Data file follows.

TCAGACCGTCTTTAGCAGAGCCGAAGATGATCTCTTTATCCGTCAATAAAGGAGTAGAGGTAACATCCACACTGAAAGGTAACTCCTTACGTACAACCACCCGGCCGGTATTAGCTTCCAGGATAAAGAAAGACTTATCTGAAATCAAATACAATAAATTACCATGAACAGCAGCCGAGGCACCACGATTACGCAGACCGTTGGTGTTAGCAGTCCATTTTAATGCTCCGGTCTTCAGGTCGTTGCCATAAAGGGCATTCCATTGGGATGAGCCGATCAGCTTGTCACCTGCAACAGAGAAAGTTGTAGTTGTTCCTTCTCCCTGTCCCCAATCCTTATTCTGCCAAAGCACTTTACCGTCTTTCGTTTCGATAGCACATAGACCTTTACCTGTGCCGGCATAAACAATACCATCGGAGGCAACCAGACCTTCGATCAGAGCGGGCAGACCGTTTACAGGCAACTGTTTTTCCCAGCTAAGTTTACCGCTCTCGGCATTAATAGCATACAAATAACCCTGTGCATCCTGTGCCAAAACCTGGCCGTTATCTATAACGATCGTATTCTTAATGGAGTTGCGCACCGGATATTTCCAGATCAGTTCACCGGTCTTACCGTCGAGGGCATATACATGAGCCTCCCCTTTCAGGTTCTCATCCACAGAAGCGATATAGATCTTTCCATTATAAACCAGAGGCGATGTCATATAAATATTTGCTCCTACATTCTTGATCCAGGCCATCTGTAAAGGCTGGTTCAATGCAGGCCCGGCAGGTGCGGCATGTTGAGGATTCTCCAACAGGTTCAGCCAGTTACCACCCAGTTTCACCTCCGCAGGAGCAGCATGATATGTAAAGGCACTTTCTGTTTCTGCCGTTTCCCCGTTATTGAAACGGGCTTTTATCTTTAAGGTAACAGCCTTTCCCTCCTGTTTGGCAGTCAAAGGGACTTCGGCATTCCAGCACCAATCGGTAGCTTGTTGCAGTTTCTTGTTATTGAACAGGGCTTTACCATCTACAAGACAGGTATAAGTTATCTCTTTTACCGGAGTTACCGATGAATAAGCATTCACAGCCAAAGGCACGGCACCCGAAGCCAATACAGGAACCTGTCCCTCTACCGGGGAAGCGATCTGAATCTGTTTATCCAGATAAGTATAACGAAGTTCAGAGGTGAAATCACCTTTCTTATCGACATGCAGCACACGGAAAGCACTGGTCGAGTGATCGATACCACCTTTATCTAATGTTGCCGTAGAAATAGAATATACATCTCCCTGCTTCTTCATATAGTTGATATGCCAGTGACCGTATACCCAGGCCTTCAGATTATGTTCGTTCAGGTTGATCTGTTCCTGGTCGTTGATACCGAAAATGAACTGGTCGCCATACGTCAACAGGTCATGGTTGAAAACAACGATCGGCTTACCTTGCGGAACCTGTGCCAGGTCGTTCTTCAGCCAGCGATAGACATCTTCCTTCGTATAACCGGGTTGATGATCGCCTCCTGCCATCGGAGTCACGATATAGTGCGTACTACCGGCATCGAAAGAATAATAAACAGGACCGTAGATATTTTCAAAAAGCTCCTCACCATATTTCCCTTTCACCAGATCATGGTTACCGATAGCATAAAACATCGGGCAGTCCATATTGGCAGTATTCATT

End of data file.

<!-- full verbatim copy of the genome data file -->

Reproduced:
TCAGACCGTCTTTAGCAGAGCCGAAGATGATCTCTTTATCCGTCAATAAAGGAGTAGAGGTAACATCCACACTGAAAGGTAACTCCTTACGTACAACCACCCGGCCGGTATTAGCTTCCAGGATAAAGAAAGACTTATCTGAAATCAAATACAATAAATTACCATGAACAGCAGCCGAGGCACCACGATTACGCAGACCGTTGGTGTTAGCAGTCCATTTTAATGCTCCGGTCTTCAGGTCGTTGCCATAAAGGGCATTCCATTGGGATGAGCCGATCAGCTTGTCACCTGCAACAGAGAAAGTTGTAGTTGTTCCTTCTCCCTGTCCCCAATCCTTATTCTGCCAAAGCACTTTACCGTCTTTCGTTTCGATAGCACATAGACCTTTACCTGTGCCGGCATAAACAATACCATCGGAGGCAACCAGACCTTCGATCAGAGCGGGCAGACCGTTTACAGGCAACTGTTTTTCCCAGCTAAGTTTACCGCTCTCGGCATTAATAGCATACAAATAACCCTGTGCATCCTGTGCCAAAACCTGGCCGTTATCTATAACGATCGTATTCTTAATGGAGTTGCGCACCGGATATTTCCAGATCAGTTCACCGGTCTTACCGTCGAGGGCATATACATGAGCCTCCCCTTTCAGGTTCTCATCCACAGAAGCGATATAGATCTTTCCATTATAAACCAGAGGCGATGTCATATAAATATTTGCTCCTACATTCTTGATCCAGGCCATCTGTAAAGGCTGGTTCAATGCAGGCCCGGCAGGTGCGGCATGTTGAGGATTCTCCAACAGGTTCAGCCAGTTACCACCCAGTTTCACCTCCGCAGGAGCAGCATGATATGTAAAGGCACTTTCTGTTTCTGCCGTTTCCCCGTTATTGAAACGGGCTTTTATCTTTAAGGTAACAGCCTTTCCCTCCTGTTTGGCAGTCAAAGGGACTTCGGCATTCCAGCACCAATCGGTAGCTTGTTGCAGTTTCTTGTTATTGAACAGGGCTTTACCATCTACAAGACAGGTATAAGTTATCTCTTTTACCGGAGTTACCGATGAATAAGCATTCACAGCCAAAGGCACGGCACCCGAAGCCAATACAGGAACCTGTCCCTCTACCGGGGAAGCGATCTGAATCTGTTTATCCAGATAAGTATAACGAAGTTCAGAGGTGAAATCACCTTTCTTATCGACATGCAGCACACGGAAAGCACTGGTCGAGTGATCGATACCACCTTTATCTAATGTTGCCGTAGAAATAGAATATACATCTCCCTGCTTCTTCATATAGTTGATATGCCAGTGACCGTATACCCAGGCCTTCAGATTATGTTCGTTCAGGTTGATCTGTTCCTGGTCGTTGATACCGAAAATGAACTGGTCGCCATACGTCAACAGGTCATGGTTGAAAACAACGATCGGCTTACCTTGCGGAACCTGTGCCAGGTCGTTCTTCAGCCAGCGATAGACATCTTCCTTCGTATAACCGGGTTGATGATCGCCTCCTGCCATCGGAGTCACGATATAGTGCGTACTACCGGCATCGAAAGAATAATAAACAGGACCGTAGATATTTTCAAAAAGCTCCTCACCATATTTCCCTTTCACCAGATCATGGTTACCGATAGCATAAAACATCGGGCAGTCCATATTGGCAGTATTCATT